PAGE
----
Skip to main content

Understanding Pediatric Torticollis

Understanding Pediatric Torticollis: Causes, Symptoms, and Treatment


Pediatric torticollis is a condition that affects infants and young children, causing a tilt or rotation of the head. It can be concerning for parents, but with proper understanding and timely intervention, it can be effectively managed. In this blog post, we will delve into the causes, symptoms, and treatment options for pediatric torticollis, highlighting the role of physical therapy in the rehabilitation process.


Pediatric torticollis can arise from various factors, including:

  1. Congenital muscular torticollis: The most common form, typically resulting from tight or shortened neck muscles (sternocleidomastoid).
  2. Positional plagiocephaly: Occurs when a baby consistently favors one side while lying down, leading to flattening of the head and subsequent neck muscle imbalances.
  3. Infection or inflammation: Rarely, torticollis can be caused by infections, such as mastoiditis or retropharyngeal abscess, or inflammation of the neck muscles.


Parents and caregivers should look out for the following signs of pediatric torticollis:

  1. Head tilt: The infant’s head tilts to one side, often accompanied by limited neck range of motion.
  2. Limited movement: Difficulty turning the head fully to one or both sides, leading to a preference for facing one direction.
  3. Muscular asymmetry: Uneven muscle development on the affected side, noticeable when comparing the neck, face, or shoulders.
  4. Facial/head asymmetry: The baby’s face or head may appear flatter on one side due to consistent pressure on that side of the head.


Early intervention is crucial in managing pediatric torticollis effectively. Physical therapy plays a significant role in the treatment process. Here are the key components of physical therapy for pediatric torticollis:

  1. Stretching exercises: A physical therapist will guide parents in performing gentle stretching exercises to lengthen the tight neck muscles and increase the range of motion.
  2. Strengthening exercises: Specific exercises aim to strengthen the weakened or underdeveloped muscles on the affected side of the neck and upper body.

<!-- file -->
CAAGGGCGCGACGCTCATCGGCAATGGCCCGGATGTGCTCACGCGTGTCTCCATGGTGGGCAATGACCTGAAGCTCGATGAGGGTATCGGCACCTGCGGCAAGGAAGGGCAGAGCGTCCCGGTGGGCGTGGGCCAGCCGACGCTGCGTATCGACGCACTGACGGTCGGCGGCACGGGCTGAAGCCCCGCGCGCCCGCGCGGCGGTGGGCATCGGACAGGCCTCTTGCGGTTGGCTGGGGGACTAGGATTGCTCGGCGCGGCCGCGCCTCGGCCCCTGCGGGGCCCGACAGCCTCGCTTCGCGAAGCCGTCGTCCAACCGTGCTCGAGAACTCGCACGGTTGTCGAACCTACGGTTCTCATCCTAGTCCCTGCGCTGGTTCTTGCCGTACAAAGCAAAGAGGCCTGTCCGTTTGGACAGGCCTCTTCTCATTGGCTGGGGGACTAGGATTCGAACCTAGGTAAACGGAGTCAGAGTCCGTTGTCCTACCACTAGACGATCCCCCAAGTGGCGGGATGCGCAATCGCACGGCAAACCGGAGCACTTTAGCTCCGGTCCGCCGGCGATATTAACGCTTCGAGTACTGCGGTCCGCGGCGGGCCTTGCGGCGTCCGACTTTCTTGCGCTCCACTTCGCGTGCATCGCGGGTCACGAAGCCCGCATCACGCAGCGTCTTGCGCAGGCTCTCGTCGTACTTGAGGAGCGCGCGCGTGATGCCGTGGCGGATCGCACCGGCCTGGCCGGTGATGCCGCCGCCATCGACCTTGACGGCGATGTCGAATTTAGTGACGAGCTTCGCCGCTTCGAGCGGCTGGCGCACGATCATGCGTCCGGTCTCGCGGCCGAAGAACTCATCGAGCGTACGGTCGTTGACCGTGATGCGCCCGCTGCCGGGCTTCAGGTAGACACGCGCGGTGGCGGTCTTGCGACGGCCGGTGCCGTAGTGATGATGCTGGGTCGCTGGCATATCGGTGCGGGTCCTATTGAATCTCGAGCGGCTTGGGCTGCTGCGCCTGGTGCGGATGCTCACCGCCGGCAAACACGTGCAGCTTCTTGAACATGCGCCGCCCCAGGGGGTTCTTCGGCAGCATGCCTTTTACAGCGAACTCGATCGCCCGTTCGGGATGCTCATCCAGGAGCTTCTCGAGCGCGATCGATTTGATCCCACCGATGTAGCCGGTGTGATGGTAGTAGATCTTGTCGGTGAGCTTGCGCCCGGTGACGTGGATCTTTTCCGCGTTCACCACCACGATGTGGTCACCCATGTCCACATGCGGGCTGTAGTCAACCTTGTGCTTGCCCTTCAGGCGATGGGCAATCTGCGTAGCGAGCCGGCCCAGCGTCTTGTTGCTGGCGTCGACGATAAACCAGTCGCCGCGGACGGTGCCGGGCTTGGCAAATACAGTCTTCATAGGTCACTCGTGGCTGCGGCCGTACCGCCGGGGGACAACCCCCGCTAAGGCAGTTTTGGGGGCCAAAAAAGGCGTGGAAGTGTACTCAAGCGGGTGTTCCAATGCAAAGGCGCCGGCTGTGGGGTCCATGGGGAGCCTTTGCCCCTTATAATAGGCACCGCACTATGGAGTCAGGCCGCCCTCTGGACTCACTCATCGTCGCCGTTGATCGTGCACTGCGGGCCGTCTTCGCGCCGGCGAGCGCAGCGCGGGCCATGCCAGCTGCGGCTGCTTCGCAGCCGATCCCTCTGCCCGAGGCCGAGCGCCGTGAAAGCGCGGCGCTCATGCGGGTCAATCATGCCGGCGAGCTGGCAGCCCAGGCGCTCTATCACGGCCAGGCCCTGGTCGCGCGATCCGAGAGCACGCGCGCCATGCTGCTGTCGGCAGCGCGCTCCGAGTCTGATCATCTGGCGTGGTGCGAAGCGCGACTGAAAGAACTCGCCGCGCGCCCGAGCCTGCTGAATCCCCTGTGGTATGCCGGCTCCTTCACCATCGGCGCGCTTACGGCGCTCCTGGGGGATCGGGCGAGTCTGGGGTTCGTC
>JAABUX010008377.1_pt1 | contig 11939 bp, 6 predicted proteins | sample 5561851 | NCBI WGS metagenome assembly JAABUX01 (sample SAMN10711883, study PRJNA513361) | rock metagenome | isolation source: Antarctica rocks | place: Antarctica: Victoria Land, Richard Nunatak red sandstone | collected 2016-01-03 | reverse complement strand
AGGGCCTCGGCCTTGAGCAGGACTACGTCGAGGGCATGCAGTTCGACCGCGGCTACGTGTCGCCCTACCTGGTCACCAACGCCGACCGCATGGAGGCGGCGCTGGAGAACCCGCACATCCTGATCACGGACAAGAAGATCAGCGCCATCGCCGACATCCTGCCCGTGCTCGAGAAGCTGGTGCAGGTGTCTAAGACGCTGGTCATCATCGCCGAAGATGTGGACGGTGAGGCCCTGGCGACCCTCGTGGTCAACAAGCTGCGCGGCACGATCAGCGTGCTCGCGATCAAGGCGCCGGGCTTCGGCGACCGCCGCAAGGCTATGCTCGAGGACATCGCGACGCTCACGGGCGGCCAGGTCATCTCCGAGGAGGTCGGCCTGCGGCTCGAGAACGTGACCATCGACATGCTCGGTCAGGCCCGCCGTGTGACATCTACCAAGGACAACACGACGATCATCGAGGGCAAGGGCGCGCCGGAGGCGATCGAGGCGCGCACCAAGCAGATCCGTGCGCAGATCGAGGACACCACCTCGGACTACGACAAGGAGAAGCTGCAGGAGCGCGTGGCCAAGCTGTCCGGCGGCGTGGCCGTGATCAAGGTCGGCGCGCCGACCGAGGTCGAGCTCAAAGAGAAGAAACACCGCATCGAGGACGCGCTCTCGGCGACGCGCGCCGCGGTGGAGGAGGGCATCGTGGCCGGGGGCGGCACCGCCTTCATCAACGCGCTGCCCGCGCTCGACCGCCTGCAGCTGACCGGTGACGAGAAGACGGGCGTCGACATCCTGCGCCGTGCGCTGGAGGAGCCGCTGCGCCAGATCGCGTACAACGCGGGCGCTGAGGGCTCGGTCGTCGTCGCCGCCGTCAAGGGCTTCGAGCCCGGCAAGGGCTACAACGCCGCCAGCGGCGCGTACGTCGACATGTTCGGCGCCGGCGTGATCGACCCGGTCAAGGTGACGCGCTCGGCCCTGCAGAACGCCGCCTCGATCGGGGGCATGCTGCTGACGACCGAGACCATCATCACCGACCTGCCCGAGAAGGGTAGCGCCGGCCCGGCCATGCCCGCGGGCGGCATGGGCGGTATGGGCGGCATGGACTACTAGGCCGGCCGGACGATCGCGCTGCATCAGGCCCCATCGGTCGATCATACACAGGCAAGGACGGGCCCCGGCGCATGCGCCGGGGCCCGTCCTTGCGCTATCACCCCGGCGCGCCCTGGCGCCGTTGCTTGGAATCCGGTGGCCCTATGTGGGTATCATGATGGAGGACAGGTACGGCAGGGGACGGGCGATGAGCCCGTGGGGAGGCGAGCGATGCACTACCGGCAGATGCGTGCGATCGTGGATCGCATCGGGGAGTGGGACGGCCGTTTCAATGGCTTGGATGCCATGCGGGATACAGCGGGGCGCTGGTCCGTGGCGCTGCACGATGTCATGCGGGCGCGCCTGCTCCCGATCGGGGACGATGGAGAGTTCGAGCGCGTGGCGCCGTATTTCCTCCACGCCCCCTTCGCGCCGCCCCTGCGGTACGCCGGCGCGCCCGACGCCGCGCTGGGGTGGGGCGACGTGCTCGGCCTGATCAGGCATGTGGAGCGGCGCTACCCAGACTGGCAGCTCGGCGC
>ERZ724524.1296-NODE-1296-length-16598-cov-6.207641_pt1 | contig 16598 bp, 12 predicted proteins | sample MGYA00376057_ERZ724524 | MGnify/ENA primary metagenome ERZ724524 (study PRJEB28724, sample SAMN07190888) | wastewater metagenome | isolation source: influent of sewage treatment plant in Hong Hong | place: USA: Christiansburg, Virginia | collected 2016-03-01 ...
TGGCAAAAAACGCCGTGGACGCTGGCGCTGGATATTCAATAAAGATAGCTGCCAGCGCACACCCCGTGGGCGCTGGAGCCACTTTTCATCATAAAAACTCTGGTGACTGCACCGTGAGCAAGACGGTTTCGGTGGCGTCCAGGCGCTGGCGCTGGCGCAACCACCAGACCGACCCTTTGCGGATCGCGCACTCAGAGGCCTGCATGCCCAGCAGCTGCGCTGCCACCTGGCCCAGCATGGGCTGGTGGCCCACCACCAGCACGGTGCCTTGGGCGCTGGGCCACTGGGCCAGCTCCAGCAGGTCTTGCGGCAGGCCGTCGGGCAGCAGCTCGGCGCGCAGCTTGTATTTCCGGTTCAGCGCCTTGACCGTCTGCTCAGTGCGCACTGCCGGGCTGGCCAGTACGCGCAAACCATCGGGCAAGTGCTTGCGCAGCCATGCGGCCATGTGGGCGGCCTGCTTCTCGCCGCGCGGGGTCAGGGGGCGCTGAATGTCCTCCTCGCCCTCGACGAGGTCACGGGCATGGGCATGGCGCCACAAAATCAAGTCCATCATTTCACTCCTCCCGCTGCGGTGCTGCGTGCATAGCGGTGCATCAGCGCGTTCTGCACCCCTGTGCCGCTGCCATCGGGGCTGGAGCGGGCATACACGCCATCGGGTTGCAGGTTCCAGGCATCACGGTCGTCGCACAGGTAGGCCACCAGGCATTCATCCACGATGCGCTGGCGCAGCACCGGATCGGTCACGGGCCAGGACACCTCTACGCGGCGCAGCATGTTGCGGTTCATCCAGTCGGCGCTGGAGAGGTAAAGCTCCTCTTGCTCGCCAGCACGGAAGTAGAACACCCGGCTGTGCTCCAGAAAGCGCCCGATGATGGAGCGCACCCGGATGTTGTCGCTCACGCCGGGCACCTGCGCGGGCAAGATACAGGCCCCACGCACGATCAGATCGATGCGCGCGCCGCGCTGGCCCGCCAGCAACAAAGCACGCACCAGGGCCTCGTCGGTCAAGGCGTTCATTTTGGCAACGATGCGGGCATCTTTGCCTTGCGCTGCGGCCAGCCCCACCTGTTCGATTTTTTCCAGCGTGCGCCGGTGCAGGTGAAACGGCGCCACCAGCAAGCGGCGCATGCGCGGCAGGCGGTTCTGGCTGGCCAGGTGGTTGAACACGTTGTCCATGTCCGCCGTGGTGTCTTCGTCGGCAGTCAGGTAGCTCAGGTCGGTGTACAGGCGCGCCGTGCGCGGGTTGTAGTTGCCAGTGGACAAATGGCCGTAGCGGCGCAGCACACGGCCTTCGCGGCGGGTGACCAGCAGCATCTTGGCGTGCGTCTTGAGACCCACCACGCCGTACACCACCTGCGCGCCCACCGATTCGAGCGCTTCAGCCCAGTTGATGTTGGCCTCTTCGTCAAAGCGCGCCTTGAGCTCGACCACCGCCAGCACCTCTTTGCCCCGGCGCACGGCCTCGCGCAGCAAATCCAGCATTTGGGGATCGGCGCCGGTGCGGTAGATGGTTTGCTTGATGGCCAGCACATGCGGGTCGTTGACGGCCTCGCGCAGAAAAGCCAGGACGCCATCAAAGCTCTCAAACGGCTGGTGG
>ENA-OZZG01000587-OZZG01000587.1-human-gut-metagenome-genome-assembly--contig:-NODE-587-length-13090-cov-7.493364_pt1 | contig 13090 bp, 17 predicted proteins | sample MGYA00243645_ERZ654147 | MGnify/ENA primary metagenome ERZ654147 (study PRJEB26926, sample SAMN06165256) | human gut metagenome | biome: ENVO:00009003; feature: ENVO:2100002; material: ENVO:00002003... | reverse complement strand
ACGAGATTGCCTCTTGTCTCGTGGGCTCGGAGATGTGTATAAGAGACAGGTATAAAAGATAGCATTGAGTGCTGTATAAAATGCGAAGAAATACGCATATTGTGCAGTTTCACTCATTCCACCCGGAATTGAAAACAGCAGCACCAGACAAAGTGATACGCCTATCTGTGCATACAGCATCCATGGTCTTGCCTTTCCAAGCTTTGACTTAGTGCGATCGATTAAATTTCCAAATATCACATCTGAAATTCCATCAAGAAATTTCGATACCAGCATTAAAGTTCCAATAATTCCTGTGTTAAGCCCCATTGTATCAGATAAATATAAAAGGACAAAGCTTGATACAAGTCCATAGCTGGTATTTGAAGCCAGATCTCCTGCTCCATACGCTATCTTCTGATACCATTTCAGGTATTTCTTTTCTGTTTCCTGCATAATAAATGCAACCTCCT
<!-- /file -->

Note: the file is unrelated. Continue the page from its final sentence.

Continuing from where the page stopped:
3. Tummy time: Encouraging supervised tummy time helps promote motor development and prevent positional plagiocephaly.
  4. Parent education: Physical therapists educate parents on proper handling, positioning, and environmental modifications to encourage balanced movement and reduce the likelihood of reoccurrence.
  5. Orthotic devices: In some cases, a physical therapist may recommend a cranial orthosis or helmet to correct head shape abnormalities associated with positional plagiocephaly.


Pediatric torticollis is a condition that can be effectively managed with early intervention and physical therapy. By addressing the underlying causes and promoting appropriate muscle development, physical therapists play a vital role in improving the child’s neck mobility and overall motor development. If you suspect your child may have torticollis, consult with a pediatrician or physical therapist to get a proper evaluation and start the necessary treatment promptly. Remember, with the right care and support, most children with pediatric torticollis can achieve full recovery.

Jessica Jones

Physical Therapist

Jessica recently moved to Seattle from Boston, MA and is excited to join the Therapydia team. Her treatment experience includes orthopedics, sports medicine, pediatrics, and vestibular therapy. Jessica received her Doctorate in Physical Therapy from Northeastern University in Boston, MA in 2016. She has completed the Pediatric Physical Therapy Residency at Boston Children’s Hospital and is in the process of completing a Comprehensive Vestibular Rehabilitation certification. Jessica believes in empowering and inspiring patients to take control of their health through education, movement, and exercise. She enjoys treating patients of all ages and levels while utilizing soft tissue techniques, neuromuscular re-education, balance training as well as therapeutic exercise. In her free time, Jessica enjoys yoga, dancing, kayaking, and hiking with her dog!


Move Better with Physical Therapy

Same-day or next-day appointments are available for new patients.

"*" indicates required fields

Are you an existing patient or new patient?*

Appointment Preferences

Day of the week
What days are you free to come in?
Time of Day
What times work best for you?
Select which option applies